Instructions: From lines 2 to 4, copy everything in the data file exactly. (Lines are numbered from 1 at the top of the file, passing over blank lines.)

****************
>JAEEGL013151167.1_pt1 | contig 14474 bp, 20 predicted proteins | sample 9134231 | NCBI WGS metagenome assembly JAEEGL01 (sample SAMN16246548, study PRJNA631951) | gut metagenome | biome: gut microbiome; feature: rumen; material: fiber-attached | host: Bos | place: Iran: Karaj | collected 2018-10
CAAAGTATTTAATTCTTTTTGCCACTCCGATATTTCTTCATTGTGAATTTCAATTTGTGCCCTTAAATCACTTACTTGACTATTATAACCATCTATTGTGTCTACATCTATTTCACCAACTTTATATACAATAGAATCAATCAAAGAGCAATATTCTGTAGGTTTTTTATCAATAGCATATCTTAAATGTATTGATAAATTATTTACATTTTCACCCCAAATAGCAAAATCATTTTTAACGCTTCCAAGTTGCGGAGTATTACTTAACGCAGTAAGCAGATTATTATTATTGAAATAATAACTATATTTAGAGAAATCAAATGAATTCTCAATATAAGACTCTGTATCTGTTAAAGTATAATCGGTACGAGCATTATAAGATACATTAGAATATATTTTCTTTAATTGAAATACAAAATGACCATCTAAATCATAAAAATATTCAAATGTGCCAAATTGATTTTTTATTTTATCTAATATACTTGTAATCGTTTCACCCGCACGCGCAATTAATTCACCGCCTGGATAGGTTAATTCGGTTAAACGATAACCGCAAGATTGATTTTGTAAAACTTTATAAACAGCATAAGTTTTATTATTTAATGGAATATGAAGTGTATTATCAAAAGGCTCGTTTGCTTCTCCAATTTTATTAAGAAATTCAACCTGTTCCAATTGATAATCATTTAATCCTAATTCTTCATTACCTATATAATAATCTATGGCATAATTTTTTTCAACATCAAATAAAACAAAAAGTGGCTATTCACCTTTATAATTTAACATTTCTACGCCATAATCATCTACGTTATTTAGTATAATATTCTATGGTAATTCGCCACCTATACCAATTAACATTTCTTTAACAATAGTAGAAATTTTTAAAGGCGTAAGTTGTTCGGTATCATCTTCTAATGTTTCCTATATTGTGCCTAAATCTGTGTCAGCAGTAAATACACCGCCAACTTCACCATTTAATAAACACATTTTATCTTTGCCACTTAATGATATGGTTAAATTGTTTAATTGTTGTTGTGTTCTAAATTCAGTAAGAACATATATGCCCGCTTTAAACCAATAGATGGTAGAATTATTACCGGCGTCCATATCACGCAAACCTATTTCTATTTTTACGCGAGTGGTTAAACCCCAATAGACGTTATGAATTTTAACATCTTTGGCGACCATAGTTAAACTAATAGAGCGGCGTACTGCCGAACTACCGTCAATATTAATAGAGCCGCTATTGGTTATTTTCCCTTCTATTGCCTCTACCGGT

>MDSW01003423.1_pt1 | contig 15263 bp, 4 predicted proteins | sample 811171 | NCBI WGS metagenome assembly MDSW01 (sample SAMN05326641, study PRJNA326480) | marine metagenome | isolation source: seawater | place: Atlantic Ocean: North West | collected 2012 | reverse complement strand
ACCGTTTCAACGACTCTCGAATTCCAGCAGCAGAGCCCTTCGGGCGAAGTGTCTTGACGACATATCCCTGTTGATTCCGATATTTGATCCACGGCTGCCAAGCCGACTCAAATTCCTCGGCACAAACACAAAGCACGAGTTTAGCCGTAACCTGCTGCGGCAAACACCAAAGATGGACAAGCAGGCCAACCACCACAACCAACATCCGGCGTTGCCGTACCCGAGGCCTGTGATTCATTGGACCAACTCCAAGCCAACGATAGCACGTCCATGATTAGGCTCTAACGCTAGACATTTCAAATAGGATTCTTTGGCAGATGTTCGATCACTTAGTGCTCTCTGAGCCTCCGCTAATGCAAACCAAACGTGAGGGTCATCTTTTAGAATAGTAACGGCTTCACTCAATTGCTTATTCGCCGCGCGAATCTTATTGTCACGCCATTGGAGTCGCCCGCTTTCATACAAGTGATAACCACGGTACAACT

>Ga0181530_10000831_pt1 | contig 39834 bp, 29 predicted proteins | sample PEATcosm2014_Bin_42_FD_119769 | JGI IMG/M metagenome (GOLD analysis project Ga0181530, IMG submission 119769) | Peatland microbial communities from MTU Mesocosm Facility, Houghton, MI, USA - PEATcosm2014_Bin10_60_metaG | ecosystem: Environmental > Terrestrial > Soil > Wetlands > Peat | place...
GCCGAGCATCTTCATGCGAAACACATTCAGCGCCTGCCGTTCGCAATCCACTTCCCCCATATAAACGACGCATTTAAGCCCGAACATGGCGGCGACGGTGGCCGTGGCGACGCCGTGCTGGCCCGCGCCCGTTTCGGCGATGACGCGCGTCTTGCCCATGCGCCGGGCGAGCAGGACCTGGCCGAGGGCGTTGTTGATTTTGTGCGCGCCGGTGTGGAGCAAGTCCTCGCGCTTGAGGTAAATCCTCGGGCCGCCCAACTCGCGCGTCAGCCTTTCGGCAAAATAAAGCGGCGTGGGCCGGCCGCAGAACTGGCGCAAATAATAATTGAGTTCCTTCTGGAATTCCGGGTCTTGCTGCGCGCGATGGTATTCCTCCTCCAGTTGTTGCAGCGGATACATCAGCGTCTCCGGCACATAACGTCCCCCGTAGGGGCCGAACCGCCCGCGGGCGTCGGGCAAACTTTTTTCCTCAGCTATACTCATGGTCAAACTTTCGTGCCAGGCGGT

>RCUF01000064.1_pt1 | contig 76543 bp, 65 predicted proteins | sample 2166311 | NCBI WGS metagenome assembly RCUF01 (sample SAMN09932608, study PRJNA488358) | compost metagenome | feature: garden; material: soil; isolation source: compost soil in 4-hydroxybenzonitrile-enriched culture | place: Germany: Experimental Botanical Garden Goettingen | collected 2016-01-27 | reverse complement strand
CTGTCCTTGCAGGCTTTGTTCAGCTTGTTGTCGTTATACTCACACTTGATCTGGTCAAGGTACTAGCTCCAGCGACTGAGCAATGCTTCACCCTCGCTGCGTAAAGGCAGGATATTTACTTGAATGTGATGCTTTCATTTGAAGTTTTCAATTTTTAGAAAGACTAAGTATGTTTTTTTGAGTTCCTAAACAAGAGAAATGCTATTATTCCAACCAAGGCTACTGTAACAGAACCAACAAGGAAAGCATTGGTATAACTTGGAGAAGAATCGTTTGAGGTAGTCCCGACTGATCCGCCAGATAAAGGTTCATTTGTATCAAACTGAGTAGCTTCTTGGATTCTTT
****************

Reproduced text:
CAAAGTATTTAATTCTTTTTGCCACTCCGATATTTCTTCATTGTGAATTTCAATTTGTGCCCTTAAATCACTTACTTGACTATTATAACCATCTATTGTGTCTACATCTATTTCACCAACTTTATATACAATAGAATCAATCAAAGAGCAATATTCTGTAGGTTTTTTATCAATAGCATATCTTAAATGTATTGATAAATTATTTACATTTTCACCCCAAATAGCAAAATCATTTTTAACGCTTCCAAGTTGCGGAGTATTACTTAACGCAGTAAGCAGATTATTATTATTGAAATAATAACTATATTTAGAGAAATCAAATGAATTCTCAATATAAGACTCTGTATCTGTTAAAGTATAATCGGTACGAGCATTATAAGATACATTAGAATATATTTTCTTTAATTGAAATACAAAATGACCATCTAAATCATAAAAATATTCAAATGTGCCAAATTGATTTTTTATTTTATCTAATATACTTGTAATCGTTTCACCCGCACGCGCAATTAATTCACCGCCTGGATAGGTTAATTCGGTTAAACGATAACCGCAAGATTGATTTTGTAAAACTTTATAAACAGCATAAGTTTTATTATTTAATGGAATATGAAGTGTATTATCAAAAGGCTCGTTTGCTTCTCCAATTTTATTAAGAAATTCAACCTGTTCCAATTGATAATCATTTAATCCTAATTCTTCATTACCTATATAATAATCTATGGCATAATTTTTTTCAACATCAAATAAAACAAAAAGTGGCTATTCACCTTTATAATTTAACATTTCTACGCCATAATCATCTACGTTATTTAGTATAATATTCTATGGTAATTCGCCACCTATACCAATTAACATTTCTTTAACAATAGTAGAAATTTTTAAAGGCGTAAGTTGTTCGGTATCATCTTCTAATGTTTCCTATATTGTGCCTAAATCTGTGTCAGCAGTAAATACACCGCCAACTTCACCATTTAATAAACACATTTTATCTTTGCCACTTAATGATATGGTTAAATTGTTTAATTGTTGTTGTGTTCTAAATTCAGTAAGAACATATATGCCCGCTTTAAACCAATAGATGGTAGAATTATTACCGGCGTCCATATCACGCAAACCTATTTCTATTTTTACGCGAGTGGTTAAACCCCAATAGACGTTATGAATTTTAACATCTTTGGCGACCATAGTTAAACTAATAGAGCGGCGTACTGCCGAACTACCGTCAATATTAATAGAGCCGCTATTGGTTATTTTCCCTTCTATTGCCTCTACCGGT

>MDSW01003423.1_pt1 | contig 15263 bp, 4 predicted proteins | sample 811171 | NCBI WGS metagenome assembly MDSW01 (sample SAMN05326641, study PRJNA326480) | marine metagenome | isolation source: seawater | place: Atlantic Ocean: North West | collected 2012 | reverse complement strand
ACCGTTTCAACGACTCTCGAATTCCAGCAGCAGAGCCCTTCGGGCGAAGTGTCTTGACGACATATCCCTGTTGATTCCGATATTTGATCCACGGCTGCCAAGCCGACTCAAATTCCTCGGCACAAACACAAAGCACGAGTTTAGCCGTAACCTGCTGCGGCAAACACCAAAGATGGACAAGCAGGCCAACCACCACAACCAACATCCGGCGTTGCCGTACCCGAGGCCTGTGATTCATTGGACCAACTCCAAGCCAACGATAGCACGTCCATGATTAGGCTCTAACGCTAGACATTTCAAATAGGATTCTTTGGCAGATGTTCGATCACTTAGTGCTCTCTGAGCCTCCGCTAATGCAAACCAAACGTGAGGGTCATCTTTTAGAATAGTAACGGCTTCACTCAATTGCTTATTCGCCGCGCGAATCTTATTGTCACGCCATTGGAGTCGCCCGCTTTCATACAAGTGATAACCACGGTACAACT